Having a part-time job can be a very positive experience for teens. For the first time in their lives, they learn the pride in earning a paycheck and enjoy some of the freedoms that come with that. They gain life skill experiences with W-2 and 1040EZ forms, payroll deductions, automatic deposits, as well as what it feels like when they see their bank account grow if they’re careful, or watch it decline if they’re not.
Today, colleges care less about perfect GPAs and more about the well-roundedness of the applicant, as evidenced by extracurricular activities such as sports, volunteer work, and part-time employment. They see part-time jobs as an indicator of a student’s reliability, maturity and independence. The ability to hold a part-time job and maintain a high GPA in high school is a good predictor of success as a college student.
That being said, there are some potential pitfalls for you to help your teen avoid:
- Having their supervisor give them a work schedule that conflicts with the days and times they said they were available on their application.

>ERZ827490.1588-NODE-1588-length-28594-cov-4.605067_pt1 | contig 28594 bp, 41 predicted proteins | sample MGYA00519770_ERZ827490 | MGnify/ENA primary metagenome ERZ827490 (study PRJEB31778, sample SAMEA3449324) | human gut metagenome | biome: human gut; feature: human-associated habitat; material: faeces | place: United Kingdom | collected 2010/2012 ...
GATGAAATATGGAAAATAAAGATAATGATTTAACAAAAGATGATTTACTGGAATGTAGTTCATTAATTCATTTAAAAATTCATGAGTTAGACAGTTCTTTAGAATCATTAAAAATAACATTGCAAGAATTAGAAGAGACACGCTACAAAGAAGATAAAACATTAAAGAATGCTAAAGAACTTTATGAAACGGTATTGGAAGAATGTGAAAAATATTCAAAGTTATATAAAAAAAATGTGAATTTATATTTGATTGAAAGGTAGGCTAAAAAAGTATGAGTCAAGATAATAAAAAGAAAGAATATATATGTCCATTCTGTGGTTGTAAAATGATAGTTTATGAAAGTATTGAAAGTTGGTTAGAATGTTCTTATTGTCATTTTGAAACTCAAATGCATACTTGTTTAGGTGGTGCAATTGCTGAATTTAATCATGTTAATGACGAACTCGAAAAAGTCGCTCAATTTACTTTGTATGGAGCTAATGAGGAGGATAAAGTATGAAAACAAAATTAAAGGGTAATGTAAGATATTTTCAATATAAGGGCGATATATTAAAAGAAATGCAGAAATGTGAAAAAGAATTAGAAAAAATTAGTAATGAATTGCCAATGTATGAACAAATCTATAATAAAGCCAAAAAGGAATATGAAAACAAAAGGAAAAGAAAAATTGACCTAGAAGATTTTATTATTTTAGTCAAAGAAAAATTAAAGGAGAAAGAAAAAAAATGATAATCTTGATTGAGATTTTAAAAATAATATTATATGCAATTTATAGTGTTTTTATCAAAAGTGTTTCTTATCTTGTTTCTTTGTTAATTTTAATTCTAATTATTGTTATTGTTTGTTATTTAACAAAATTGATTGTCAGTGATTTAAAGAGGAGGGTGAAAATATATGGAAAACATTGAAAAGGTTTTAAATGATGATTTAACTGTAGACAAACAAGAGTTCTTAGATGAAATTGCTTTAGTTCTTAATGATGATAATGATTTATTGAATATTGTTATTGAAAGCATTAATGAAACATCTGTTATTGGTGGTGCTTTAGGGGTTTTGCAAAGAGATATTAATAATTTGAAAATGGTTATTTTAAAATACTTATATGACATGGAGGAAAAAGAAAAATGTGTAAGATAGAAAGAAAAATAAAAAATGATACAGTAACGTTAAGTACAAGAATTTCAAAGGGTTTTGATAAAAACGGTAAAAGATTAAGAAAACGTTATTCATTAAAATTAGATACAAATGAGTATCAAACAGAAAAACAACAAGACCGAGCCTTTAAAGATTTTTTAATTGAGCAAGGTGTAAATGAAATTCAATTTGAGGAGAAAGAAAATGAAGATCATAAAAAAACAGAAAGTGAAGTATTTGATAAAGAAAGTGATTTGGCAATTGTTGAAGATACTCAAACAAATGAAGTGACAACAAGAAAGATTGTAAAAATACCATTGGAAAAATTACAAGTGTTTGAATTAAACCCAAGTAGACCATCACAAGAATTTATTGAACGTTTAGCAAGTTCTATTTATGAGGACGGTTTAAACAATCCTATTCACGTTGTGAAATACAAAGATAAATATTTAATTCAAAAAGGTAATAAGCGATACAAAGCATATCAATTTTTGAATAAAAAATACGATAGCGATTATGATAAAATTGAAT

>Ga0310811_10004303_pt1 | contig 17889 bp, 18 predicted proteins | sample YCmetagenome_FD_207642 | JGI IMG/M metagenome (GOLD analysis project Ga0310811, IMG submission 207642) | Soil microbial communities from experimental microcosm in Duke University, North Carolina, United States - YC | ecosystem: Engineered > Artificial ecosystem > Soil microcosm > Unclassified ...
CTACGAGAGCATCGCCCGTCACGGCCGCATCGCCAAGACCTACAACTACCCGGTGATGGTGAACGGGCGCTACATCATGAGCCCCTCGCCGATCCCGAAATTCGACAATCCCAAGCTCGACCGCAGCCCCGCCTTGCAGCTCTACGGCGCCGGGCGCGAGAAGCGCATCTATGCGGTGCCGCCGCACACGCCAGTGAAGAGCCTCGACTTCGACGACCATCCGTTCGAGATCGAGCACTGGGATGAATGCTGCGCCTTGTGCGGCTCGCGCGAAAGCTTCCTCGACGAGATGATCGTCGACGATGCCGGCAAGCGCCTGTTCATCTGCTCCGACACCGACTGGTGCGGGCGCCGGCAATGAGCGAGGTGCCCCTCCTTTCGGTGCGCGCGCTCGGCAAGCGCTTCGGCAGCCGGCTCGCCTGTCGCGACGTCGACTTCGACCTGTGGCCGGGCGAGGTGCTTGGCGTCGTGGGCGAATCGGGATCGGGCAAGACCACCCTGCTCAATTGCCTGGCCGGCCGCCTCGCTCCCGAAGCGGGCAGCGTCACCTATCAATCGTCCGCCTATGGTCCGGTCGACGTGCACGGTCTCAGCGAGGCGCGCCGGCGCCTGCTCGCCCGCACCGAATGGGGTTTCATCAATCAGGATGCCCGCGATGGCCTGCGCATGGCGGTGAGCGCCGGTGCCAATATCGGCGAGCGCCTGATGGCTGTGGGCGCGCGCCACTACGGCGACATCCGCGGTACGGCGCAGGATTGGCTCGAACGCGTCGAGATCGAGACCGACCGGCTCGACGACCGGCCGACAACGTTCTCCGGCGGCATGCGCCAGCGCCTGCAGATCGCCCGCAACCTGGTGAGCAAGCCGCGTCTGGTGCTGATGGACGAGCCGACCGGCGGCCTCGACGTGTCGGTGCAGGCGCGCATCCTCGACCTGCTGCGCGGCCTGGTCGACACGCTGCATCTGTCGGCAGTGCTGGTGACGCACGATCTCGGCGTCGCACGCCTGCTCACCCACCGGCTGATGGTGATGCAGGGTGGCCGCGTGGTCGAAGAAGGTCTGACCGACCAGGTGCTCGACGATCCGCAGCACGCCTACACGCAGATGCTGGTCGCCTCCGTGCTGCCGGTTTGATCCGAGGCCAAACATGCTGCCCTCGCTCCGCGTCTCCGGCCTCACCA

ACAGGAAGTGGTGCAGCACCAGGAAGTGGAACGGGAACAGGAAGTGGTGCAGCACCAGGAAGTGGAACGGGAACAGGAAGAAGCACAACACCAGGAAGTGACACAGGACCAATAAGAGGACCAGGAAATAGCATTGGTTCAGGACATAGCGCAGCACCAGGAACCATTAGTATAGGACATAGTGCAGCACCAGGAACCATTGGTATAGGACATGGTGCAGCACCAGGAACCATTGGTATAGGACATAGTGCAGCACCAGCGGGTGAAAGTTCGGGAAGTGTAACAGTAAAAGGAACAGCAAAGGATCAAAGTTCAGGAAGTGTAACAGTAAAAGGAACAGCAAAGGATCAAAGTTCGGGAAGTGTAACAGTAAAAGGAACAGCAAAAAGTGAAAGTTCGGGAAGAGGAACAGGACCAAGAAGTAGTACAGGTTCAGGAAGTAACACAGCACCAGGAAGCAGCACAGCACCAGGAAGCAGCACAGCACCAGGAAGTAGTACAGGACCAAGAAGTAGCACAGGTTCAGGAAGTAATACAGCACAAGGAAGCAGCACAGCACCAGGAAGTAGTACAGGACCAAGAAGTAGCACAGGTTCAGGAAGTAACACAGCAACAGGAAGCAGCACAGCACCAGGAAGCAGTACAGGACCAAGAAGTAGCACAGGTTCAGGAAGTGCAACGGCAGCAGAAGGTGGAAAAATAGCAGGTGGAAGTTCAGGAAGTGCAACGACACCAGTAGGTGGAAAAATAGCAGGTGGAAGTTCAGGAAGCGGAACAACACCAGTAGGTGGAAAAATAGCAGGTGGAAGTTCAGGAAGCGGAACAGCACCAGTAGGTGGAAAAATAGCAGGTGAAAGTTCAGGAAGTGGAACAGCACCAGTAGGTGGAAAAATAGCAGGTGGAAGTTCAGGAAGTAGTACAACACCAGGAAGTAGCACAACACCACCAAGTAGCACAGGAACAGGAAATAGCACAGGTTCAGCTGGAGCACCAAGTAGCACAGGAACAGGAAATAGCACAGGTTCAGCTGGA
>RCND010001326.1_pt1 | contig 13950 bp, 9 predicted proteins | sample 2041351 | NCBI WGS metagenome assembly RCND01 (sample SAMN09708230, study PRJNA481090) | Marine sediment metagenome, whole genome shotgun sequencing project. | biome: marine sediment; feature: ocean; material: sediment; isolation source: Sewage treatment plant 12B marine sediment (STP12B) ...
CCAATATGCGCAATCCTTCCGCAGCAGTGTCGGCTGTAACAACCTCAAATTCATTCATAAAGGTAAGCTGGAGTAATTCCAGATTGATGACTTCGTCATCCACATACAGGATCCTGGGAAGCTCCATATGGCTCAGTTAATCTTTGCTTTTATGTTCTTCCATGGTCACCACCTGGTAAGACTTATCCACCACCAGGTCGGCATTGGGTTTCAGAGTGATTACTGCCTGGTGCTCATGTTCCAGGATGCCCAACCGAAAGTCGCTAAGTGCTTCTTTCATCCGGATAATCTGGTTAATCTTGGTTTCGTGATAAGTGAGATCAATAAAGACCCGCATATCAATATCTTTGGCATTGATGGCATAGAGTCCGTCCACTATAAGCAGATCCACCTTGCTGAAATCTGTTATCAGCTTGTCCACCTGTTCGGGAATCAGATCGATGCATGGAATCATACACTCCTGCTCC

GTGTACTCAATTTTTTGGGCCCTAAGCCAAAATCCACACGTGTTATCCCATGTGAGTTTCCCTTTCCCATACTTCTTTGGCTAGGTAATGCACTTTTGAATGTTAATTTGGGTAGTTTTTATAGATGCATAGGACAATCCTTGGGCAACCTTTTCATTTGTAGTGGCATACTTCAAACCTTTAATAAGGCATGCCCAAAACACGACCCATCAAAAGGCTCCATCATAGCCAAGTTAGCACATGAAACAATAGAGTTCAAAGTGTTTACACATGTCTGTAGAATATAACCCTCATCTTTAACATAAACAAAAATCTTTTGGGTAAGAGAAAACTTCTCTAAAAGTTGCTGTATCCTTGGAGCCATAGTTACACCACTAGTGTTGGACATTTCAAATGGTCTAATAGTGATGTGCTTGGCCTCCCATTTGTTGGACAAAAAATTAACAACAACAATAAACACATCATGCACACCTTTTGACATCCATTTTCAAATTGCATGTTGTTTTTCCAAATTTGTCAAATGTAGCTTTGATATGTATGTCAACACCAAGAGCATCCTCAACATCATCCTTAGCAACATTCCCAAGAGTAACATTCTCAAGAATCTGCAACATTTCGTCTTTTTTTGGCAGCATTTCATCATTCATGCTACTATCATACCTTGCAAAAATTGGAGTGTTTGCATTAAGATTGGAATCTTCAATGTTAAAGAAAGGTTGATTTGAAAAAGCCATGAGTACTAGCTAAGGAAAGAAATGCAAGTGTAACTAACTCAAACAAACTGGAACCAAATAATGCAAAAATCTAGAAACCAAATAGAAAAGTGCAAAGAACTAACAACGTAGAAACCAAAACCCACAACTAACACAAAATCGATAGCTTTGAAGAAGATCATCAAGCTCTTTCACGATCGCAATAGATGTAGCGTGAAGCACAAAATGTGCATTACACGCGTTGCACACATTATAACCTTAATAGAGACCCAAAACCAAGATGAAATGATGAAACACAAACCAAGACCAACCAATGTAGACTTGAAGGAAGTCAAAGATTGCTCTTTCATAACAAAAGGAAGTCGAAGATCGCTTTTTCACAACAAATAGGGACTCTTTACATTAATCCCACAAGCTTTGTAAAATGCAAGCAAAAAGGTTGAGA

Keep in mind that the supervisors in many of these jobs (such as fast food or grocery chains) are not much older than your teen and often don’t possess strong management skills. No 16-18 year old wants to start off a new job by having to confront their boss about their work schedule. The best thing you can do as a parent is help steer them to local businesses that appear to be well managed and have happy employees. If scheduling problems still occur, coach your teen on how to raise the issue with their boss, but don’t go in and talk to the supervisor yourself! Learning to negotiate for themselves in a respectful manner is a great life skill.
- Seeing a significant decline in their grades, or loss of interest in school, after taking a part-time job.
Before your teen starts a new job I recommend that you clarify that school comes first. For example, you could decide on a grade level they need to maintain in order to keep the job, and be seriously ready to make that tough decision if it comes to it. Today most high schools have all the assignments and grades posted on each teacher’s website, so it’s easy for parents to monitor their grades. If your teen is college bound, a good way to make them see this job as a stepping stone to college (and not an alternative to it) is to have them put a certain percentage of each paycheck into their own college fund. Being able to see that money grow and know they helped the family by contributing to their education is a great self-esteem builder!
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